Awkward Introductions


It is time.

Many of you have been subjected to my baseball rants on social media – and most of you correctly ignored most of them most of the time. From time to time, I received comments along the lines of, “you really need to start a blog,” each flavored with varying levels of annoyance.

It is time. I have heard you. Much to the chagrin of many, it is time.

As an unrelenting Giants fan, I have subjected you to many a diatribe about playoff pushes, the value of one player relative to another, batted ball luck, projections, and other numbers that probably ought not to see any light other than that of my monitor as I hunch over it in the dank basement of my parents’ house.* Undoubtedly, the vast majority of this blog’s entries will fulfill the duties of my orange and black compulsion, though perhaps not all of them.

It is time.

It is time for full disclosure: my relationship with baseball is not terribly unlike the dude who can’t pick between Kirk or Picard and Star Trek. I didn’t get into baseball until I was a little older, and by then it was a little late for me to start down the path towards becoming the next Barry Bonds (or, at the very least, the next Felipe Crespo). I’ve never had to:

1.) lay off an 0-2 slider down and away

2.) execute a 3-1 pitch with two men in scoring position and nobody out

3.) read a pitcher’s pickoff move having just gotten into a 1-run game in the 8th inning

4.) field a slow chopper near third base and have to decide whether to start a 5-4-3 double play or get one sure out

5.) get a bunt down against a pitcher throwing 96 MPH with cut, tail, or sink.

10,000,006.) decide whether my left-handed three-true-outcome bat on the bench versus their LOOGY is a preferable matchup to my slap-happy right-handed second baseman against their right handed starter in the bottom of the 7th inning.

I think a lot of us baseball fans – nerds and casuals alike – forget that we have never done these things. At the very least, we forget that we have never done this at the 99.9998th percentile. There will be times that this blog flies off the handle and attempts to characterize professional baseball as easy – mundane. Few things could be further from the truth. As my friend said shortly after we had just witnessed this 9-6 putout from the right field corner: “There are things that these guys do that you and I simply cannot do. It’s not that they can do the same things that can we do – just a lot better. These guys do things you and I simply cannot.”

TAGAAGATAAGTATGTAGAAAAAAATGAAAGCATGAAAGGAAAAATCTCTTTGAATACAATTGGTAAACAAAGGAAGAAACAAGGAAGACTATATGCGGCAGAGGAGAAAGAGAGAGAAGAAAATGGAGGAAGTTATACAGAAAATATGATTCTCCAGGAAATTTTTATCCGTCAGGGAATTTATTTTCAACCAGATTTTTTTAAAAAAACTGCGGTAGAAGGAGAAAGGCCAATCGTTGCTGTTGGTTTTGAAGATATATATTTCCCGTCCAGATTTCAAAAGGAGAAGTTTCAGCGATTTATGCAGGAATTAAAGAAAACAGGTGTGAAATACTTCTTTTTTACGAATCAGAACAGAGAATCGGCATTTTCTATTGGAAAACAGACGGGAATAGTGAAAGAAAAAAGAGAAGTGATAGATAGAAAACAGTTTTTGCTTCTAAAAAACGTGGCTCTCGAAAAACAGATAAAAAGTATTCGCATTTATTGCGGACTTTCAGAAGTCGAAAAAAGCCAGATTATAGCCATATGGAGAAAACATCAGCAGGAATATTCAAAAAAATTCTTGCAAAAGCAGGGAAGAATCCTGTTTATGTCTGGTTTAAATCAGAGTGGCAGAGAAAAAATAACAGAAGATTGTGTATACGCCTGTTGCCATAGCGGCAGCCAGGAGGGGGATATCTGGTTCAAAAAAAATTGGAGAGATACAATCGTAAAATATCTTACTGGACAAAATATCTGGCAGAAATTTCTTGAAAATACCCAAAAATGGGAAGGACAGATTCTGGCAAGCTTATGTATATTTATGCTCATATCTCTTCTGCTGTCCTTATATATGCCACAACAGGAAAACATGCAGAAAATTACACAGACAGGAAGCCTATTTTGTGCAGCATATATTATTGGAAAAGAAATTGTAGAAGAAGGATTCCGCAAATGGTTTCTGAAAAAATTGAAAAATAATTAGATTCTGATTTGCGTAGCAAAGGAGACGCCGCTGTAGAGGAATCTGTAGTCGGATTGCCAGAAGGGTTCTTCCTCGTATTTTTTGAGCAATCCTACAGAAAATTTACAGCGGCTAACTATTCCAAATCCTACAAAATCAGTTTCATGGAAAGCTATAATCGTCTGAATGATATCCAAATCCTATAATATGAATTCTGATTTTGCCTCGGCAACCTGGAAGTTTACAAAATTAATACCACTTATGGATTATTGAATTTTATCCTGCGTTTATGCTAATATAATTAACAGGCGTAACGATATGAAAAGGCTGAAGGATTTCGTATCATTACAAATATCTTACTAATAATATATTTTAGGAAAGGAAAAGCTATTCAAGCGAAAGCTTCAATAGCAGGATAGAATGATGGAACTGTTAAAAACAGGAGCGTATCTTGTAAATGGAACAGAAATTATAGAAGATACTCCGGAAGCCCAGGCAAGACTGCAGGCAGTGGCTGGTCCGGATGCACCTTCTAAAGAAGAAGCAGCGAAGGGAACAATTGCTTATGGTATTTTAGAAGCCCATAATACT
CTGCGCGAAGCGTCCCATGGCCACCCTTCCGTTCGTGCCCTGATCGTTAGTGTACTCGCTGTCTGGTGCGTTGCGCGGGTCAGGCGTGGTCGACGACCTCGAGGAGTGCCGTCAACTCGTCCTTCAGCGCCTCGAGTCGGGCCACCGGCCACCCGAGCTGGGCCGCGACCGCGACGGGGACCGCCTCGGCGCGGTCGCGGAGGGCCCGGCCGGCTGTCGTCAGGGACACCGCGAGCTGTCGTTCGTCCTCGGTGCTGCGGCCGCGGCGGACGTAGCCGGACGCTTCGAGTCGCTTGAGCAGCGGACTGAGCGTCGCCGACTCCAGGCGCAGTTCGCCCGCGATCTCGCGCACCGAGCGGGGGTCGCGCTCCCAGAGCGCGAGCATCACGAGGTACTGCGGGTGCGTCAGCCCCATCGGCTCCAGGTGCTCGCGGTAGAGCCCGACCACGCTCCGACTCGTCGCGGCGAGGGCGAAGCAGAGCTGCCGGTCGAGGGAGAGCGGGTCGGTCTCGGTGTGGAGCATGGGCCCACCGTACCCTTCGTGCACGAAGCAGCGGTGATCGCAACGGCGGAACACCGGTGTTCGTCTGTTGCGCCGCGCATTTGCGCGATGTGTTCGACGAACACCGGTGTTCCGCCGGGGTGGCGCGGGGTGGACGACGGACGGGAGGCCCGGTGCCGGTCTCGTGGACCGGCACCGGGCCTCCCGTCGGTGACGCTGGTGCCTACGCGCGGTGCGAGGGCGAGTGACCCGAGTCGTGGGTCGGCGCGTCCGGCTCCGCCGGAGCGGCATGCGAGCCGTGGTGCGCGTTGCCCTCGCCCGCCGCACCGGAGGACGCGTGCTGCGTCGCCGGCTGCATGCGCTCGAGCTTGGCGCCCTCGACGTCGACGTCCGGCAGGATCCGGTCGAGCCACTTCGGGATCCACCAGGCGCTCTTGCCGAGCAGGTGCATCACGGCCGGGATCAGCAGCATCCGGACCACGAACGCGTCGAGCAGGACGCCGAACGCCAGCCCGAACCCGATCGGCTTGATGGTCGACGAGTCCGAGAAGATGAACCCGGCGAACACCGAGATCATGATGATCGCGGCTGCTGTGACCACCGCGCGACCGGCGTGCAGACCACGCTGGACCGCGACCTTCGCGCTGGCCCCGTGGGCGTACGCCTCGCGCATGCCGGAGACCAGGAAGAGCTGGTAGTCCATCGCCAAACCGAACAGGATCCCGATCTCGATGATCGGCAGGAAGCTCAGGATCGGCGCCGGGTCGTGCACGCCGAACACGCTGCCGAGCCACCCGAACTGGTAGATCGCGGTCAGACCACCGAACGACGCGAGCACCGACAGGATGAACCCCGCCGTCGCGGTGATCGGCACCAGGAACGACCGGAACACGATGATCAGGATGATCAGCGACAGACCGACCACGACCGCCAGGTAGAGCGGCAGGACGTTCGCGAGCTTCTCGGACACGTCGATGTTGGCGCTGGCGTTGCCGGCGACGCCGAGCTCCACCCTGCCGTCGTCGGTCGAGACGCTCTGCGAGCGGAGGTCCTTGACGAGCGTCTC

It is time.

Another disclosure: I’m bad at being a nerd. I love advanced stats, but my understanding of them is still in its infancy as compared to TRUE stat-heads. I’m going to use them anyway. To pay homage to Ian Malcolm’s classic Jurassic Park tell-off, I wield advanced stats not terribly unlike a kid who has found his dad’s gun. I constantly learn about new ones (there are seemingly always more metrics coming being developed), but I tend to fall back on a handful of advanced metrics (or, perhaps more accurately, consumer-grade advanced metrics) when making an assessment of a player’s capabilities. Hopefully I can convince one or two of you that some of them have some merit.

My final opening thought: statistics are great tools. I love when statistics tell me things that seem to run counter to what my eyes have told me. However, when it really gets down to it, baseball is, of course, a game played by real breathing people. I feel that giving time to both the experience of the live game (whether you take it in on T.V., at the yard, or even on the radio if you are lucky enough to have good broadcasters to whom you can listen) and the cold, ever-more-exacting numbers helps one appreciate the game even more. One begins to really notice exceptional and unique talents, appreciate special seasons, and savor the unexpected (or seemingly impossible) moments even more. Pay no attention to the asinine “us versus them” argument between the scouts of the old school and the sabermetricians of the new school – there truly is a place at the table for both.

Awkward introductions over. PLAY BA…. no. It is time.

*Has not lived with parents since 2005.